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Fresher’s Week: Your Experiences

I tried to be a fresher, the way that freshers enjoy nothing more than letting loose and drinking a lot of cheap vodka and dancing to whatever music is on offer and stealing traffic cones and so on.
I tried to fit in – I had even spent two years growing my hair out to look ‘more straight’ because of my own internalised biphobia and the fact that I thought people might find me less weird if I looked “less gay” (this is all utter rubbish, by the way). I went out, I tried my best, I even wore high heels, but it just wasn’t me. Instead I cemented myself as the grumpy granny of the flat by drinking Lemsip and going to bed early while everyone else was pre-drinking one night.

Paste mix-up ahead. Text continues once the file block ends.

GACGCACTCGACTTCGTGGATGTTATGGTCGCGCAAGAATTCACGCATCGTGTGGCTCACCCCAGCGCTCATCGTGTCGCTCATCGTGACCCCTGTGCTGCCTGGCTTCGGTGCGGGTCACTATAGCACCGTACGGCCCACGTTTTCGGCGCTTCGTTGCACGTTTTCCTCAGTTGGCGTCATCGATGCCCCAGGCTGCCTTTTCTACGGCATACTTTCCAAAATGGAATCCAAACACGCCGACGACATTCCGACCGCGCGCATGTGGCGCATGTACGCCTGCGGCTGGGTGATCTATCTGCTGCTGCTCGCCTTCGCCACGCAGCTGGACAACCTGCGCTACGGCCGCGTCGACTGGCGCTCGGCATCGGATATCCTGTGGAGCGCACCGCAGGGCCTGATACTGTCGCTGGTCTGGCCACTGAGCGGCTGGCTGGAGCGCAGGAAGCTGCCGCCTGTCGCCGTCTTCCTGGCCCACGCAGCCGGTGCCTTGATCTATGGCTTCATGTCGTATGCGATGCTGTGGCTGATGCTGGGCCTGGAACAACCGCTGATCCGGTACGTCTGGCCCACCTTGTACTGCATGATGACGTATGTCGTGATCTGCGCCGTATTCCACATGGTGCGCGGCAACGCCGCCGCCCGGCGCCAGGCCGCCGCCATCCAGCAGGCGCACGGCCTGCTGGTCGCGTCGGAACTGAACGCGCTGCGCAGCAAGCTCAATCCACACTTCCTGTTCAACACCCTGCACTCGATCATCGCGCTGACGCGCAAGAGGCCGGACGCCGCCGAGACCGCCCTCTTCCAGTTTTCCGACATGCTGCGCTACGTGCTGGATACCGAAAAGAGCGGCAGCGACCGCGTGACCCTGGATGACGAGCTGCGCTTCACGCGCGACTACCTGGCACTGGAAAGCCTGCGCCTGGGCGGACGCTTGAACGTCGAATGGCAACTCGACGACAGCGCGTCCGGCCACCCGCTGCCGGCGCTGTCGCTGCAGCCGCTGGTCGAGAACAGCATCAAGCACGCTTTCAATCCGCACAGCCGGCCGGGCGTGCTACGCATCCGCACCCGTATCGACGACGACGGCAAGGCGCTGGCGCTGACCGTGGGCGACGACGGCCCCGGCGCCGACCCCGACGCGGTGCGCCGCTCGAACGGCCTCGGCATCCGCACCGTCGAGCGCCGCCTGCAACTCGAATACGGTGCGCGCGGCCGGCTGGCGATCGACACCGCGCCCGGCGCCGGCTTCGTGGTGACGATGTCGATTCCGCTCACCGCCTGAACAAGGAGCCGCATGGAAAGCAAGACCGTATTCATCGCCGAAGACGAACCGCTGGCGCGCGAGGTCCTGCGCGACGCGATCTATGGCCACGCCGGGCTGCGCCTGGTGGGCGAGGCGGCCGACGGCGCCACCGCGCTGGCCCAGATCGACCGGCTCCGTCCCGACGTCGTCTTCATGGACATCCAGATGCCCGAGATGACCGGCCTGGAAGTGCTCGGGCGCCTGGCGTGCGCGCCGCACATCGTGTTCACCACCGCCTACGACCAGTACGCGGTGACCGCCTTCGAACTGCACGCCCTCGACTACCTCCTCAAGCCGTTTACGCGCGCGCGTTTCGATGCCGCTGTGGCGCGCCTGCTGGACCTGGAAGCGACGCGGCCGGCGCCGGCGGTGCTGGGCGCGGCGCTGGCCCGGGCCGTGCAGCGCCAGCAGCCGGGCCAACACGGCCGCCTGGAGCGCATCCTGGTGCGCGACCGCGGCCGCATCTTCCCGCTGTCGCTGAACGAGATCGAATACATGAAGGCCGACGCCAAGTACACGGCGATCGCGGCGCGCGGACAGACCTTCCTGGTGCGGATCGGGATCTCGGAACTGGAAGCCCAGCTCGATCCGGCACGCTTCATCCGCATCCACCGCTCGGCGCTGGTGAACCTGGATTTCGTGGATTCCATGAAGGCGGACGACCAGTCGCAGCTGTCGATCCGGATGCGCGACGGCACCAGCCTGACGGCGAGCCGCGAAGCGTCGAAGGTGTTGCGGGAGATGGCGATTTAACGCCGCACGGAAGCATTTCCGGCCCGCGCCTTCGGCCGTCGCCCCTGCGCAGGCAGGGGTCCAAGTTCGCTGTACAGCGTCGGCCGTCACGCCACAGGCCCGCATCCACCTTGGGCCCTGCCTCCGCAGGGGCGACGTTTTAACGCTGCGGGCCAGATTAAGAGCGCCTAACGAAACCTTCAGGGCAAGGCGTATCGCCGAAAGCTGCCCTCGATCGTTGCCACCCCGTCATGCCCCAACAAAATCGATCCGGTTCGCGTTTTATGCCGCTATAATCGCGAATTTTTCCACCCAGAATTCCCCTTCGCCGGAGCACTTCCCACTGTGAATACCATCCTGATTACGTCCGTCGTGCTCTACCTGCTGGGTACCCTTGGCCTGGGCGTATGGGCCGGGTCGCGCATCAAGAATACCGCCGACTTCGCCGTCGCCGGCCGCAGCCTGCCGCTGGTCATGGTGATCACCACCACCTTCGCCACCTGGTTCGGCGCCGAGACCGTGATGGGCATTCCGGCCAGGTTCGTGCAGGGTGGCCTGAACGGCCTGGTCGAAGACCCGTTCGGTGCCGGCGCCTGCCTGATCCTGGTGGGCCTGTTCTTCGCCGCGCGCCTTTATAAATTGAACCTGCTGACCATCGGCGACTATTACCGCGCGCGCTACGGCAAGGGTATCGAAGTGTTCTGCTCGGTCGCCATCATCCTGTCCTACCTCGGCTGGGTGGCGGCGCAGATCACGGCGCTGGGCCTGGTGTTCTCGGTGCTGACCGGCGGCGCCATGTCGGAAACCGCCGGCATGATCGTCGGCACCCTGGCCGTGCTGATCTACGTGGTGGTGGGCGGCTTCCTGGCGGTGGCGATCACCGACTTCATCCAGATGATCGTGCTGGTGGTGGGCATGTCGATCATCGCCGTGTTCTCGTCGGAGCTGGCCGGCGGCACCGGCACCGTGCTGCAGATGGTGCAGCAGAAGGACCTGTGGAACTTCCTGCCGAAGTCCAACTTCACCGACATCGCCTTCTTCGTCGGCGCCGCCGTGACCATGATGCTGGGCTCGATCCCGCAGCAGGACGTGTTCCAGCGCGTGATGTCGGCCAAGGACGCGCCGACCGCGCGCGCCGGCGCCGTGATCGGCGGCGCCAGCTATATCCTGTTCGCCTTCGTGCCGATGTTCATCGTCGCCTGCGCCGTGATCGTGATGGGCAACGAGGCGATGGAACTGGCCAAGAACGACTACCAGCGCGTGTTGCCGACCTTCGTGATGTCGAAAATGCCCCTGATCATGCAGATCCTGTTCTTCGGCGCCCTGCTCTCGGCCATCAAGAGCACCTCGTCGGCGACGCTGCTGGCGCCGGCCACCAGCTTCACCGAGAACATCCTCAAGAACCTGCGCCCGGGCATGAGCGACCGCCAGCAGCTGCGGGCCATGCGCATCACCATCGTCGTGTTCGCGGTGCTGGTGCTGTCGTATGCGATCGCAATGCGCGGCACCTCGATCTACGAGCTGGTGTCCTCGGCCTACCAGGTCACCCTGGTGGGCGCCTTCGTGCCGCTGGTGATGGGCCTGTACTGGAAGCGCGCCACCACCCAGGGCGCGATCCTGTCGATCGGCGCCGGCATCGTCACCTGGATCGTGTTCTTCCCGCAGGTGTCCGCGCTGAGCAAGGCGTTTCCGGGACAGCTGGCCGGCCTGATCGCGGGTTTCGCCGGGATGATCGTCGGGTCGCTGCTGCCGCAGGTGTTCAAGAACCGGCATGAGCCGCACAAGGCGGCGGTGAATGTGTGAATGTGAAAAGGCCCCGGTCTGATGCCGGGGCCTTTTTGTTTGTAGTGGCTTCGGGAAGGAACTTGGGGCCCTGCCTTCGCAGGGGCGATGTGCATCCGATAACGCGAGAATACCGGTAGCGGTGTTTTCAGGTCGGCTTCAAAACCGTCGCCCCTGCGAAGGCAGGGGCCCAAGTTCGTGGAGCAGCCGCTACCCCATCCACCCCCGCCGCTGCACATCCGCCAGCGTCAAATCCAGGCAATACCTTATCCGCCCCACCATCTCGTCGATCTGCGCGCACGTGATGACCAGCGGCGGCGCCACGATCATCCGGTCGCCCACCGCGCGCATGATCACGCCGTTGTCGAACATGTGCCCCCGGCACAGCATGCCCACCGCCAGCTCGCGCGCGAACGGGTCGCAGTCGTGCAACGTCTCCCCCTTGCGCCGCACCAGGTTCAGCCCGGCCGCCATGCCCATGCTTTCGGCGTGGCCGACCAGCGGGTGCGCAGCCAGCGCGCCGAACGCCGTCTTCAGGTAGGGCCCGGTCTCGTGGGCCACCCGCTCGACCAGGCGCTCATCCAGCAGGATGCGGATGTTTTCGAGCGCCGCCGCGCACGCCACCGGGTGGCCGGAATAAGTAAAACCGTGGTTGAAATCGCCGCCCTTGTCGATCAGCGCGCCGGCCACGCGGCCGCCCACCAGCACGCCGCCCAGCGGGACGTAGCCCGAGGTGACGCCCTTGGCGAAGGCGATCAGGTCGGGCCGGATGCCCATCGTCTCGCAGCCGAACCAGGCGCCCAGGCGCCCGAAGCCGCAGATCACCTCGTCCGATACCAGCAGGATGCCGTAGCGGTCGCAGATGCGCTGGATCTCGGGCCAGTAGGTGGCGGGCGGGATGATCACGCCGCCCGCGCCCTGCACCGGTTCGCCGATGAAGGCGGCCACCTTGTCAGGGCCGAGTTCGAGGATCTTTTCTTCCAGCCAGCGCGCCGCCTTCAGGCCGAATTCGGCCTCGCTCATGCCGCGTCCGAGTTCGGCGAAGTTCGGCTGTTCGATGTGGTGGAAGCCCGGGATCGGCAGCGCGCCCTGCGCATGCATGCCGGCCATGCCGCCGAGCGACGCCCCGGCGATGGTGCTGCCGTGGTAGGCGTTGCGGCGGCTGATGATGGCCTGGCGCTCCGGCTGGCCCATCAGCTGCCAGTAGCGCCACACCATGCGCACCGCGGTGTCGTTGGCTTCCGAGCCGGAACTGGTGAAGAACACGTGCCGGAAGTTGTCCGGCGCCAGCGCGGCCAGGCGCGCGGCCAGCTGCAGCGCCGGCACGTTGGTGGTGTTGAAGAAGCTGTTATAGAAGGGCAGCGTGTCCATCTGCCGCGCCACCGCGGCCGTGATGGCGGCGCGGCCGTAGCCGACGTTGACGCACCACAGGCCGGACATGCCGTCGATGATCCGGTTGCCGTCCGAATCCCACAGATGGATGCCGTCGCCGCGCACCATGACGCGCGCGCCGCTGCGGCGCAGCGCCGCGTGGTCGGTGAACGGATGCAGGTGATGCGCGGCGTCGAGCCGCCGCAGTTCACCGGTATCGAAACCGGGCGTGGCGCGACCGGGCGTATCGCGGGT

I don’t have much against freshers who do love freshers week culture and do have fun, although I do have my questions and concerns about why so much of British freshers culture is framed around drinking for the sake of drinking. I won’t lie that this culture intimidates me and isn’t for me (and I say this as someone who enjoys alcohol).
I wish I had spent my Freshers’ Week staying true to my interests because maybe I would not have spent a semester miserable and lonely. What happened was I was looking in the wrong places for the things and people I was interested in. I learnt from Freshers’ Week that I need to make it my own and not try and fit some imaginary stereotype of a fresher. I didn’t hate all of it, but given the chance, I would do it again, and very differently – I would do it for me and not the person I thought I was supposed to be.

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The Student Newspaper 2016